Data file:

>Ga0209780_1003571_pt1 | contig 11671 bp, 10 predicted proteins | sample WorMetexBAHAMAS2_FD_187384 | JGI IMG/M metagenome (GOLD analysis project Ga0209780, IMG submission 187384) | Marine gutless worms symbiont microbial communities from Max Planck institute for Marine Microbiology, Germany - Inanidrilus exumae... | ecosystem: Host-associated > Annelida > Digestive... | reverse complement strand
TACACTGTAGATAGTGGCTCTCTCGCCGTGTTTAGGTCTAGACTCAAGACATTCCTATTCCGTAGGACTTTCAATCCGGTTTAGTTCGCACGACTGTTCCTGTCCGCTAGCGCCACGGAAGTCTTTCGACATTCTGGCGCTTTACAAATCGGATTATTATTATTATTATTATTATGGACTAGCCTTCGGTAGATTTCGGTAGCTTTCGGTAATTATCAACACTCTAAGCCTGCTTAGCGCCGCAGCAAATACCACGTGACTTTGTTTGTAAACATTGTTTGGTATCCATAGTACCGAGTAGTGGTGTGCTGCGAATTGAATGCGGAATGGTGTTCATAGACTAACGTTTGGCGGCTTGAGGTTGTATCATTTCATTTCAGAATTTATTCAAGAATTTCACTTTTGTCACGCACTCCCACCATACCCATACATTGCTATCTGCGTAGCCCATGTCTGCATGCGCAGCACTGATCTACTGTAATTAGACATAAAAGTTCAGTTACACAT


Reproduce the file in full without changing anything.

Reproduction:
>Ga0209780_1003571_pt1 | contig 11671 bp, 10 predicted proteins | sample WorMetexBAHAMAS2_FD_187384 | JGI IMG/M metagenome (GOLD analysis project Ga0209780, IMG submission 187384) | Marine gutless worms symbiont microbial communities from Max Planck institute for Marine Microbiology, Germany - Inanidrilus exumae... | ecosystem: Host-associated > Annelida > Digestive... | reverse complement strand
TACACTGTAGATAGTGGCTCTCTCGCCGTGTTTAGGTCTAGACTCAAGACATTCCTATTCCGTAGGACTTTCAATCCGGTTTAGTTCGCACGACTGTTCCTGTCCGCTAGCGCCACGGAAGTCTTTCGACATTCTGGCGCTTTACAAATCGGATTATTATTATTATTATTATTATGGACTAGCCTTCGGTAGATTTCGGTAGCTTTCGGTAATTATCAACACTCTAAGCCTGCTTAGCGCCGCAGCAAATACCACGTGACTTTGTTTGTAAACATTGTTTGGTATCCATAGTACCGAGTAGTGGTGTGCTGCGAATTGAATGCGGAATGGTGTTCATAGACTAACGTTTGGCGGCTTGAGGTTGTATCATTTCATTTCAGAATTTATTCAAGAATTTCACTTTTGTCACGCACTCCCACCATACCCATACATTGCTATCTGCGTAGCCCATGTCTGCATGCGCAGCACTGATCTACTGTAATTAGACATAAAAGTTCAGTTACACAT